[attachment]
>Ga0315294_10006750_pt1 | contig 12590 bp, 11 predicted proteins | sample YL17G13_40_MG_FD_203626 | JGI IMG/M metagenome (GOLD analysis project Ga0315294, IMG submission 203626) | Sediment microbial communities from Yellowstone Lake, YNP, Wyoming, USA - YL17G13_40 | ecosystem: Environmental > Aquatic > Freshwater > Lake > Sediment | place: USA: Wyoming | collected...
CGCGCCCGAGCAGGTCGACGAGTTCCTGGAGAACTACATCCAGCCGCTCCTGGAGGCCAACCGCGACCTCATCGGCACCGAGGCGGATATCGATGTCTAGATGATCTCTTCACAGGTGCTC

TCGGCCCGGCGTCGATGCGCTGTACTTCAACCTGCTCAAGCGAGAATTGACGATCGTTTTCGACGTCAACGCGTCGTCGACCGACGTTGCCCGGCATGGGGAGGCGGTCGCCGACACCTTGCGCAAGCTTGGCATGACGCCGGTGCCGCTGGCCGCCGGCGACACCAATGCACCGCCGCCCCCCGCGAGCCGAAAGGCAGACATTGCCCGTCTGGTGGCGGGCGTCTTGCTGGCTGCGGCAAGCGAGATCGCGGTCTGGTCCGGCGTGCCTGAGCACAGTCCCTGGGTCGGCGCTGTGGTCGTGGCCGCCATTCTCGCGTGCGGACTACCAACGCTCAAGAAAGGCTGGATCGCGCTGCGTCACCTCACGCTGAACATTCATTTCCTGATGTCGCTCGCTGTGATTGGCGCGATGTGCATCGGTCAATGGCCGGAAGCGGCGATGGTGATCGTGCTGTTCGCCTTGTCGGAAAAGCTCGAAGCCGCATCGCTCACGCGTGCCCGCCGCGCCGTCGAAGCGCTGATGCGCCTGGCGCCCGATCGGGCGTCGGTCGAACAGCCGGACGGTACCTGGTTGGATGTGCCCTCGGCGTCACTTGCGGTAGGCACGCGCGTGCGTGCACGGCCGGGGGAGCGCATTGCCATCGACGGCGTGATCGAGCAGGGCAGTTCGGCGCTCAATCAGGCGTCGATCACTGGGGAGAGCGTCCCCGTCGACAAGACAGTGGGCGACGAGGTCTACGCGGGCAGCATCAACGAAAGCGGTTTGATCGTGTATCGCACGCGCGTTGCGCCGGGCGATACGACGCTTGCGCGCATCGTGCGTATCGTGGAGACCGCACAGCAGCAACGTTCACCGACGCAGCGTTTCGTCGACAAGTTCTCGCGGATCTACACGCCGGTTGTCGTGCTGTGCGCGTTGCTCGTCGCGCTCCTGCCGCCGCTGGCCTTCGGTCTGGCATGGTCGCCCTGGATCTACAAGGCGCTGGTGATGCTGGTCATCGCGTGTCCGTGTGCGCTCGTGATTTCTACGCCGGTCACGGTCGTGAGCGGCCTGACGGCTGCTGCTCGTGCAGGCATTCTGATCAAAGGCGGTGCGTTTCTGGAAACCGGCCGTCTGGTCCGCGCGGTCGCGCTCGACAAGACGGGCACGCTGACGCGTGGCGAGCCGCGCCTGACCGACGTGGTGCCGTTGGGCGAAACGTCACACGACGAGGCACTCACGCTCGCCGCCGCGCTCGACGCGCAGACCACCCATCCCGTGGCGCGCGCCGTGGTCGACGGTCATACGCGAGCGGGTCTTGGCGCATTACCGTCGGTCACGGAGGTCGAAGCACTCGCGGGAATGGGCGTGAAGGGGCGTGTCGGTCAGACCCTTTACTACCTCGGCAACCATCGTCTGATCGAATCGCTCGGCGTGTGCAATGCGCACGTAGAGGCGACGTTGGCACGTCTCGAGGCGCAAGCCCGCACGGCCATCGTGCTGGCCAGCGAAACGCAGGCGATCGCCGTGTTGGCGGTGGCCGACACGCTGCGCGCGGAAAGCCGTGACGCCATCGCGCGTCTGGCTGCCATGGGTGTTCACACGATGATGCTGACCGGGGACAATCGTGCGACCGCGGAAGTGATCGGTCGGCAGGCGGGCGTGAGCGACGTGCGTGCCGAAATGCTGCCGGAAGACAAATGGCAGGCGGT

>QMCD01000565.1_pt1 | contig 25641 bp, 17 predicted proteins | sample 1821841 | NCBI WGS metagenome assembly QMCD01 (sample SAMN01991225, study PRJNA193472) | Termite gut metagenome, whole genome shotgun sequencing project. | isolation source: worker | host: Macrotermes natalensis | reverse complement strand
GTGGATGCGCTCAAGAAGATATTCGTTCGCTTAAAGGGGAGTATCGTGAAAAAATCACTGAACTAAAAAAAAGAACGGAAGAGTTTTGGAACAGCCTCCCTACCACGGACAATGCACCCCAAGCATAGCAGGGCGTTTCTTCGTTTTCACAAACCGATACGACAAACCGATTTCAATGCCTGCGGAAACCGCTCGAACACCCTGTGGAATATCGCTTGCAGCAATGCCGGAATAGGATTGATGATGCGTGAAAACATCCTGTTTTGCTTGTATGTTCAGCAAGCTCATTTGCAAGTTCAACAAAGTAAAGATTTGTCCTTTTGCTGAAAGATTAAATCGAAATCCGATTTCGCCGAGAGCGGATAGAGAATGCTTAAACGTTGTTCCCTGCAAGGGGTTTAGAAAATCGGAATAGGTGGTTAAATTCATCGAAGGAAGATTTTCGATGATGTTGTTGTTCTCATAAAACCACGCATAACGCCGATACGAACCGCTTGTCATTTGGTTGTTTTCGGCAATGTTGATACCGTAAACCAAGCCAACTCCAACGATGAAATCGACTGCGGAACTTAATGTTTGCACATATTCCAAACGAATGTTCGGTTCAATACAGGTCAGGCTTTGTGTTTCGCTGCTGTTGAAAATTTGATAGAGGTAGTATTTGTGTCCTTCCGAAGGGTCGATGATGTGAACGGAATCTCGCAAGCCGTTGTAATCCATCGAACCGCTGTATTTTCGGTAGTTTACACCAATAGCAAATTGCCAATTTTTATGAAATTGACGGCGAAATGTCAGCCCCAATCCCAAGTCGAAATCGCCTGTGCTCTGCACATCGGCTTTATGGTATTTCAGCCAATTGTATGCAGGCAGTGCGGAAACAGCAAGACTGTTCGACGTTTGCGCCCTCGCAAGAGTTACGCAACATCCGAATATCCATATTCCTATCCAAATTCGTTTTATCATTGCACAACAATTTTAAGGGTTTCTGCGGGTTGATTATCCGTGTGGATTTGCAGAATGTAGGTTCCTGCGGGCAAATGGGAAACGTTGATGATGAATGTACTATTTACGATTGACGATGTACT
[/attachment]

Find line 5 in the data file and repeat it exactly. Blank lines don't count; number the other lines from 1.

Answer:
GTGGATGCGCTCAAGAAGATATTCGTTCGCTTAAAGGGGAGTATCGTGAAAAAATCACTGAACTAAAAAAAAGAACGGAAGAGTTTTGGAACAGCCTCCCTACCACGGACAATGCACCCCAAGCATAGCAGGGCGTTTCTTCGTTTTCACAAACCGATACGACAAACCGATTTCAATGCCTGCGGAAACCGCTCGAACACCCTGTGGAATATCGCTTGCAGCAATGCCGGAATAGGATTGATGATGCGTGAAAACATCCTGTTTTGCTTGTATGTTCAGCAAGCTCATTTGCAAGTTCAACAAAGTAAAGATTTGTCCTTTTGCTGAAAGATTAAATCGAAATCCGATTTCGCCGAGAGCGGATAGAGAATGCTTAAACGTTGTTCCCTGCAAGGGGTTTAGAAAATCGGAATAGGTGGTTAAATTCATCGAAGGAAGATTTTCGATGATGTTGTTGTTCTCATAAAACCACGCATAACGCCGATACGAACCGCTTGTCATTTGGTTGTTTTCGGCAATGTTGATACCGTAAACCAAGCCAACTCCAACGATGAAATCGACTGCGGAACTTAATGTTTGCACATATTCCAAACGAATGTTCGGTTCAATACAGGTCAGGCTTTGTGTTTCGCTGCTGTTGAAAATTTGATAGAGGTAGTATTTGTGTCCTTCCGAAGGGTCGATGATGTGAACGGAATCTCGCAAGCCGTTGTAATCCATCGAACCGCTGTATTTTCGGTAGTTTACACCAATAGCAAATTGCCAATTTTTATGAAATTGACGGCGAAATGTCAGCCCCAATCCCAAGTCGAAATCGCCTGTGCTCTGCACATCGGCTTTATGGTATTTCAGCCAATTGTATGCAGGCAGTGCGGAAACAGCAAGACTGTTCGACGTTTGCGCCCTCGCAAGAGTTACGCAACATCCGAATATCCATATTCCTATCCAAATTCGTTTTATCATTGCACAACAATTTTAAGGGTTTCTGCGGGTTGATTATCCGTGTGGATTTGCAGAATGTAGGTTCCTGCGGGCAAATGGGAAACGTTGATGATGAATGTACTATTTACGATTGACGATGTACT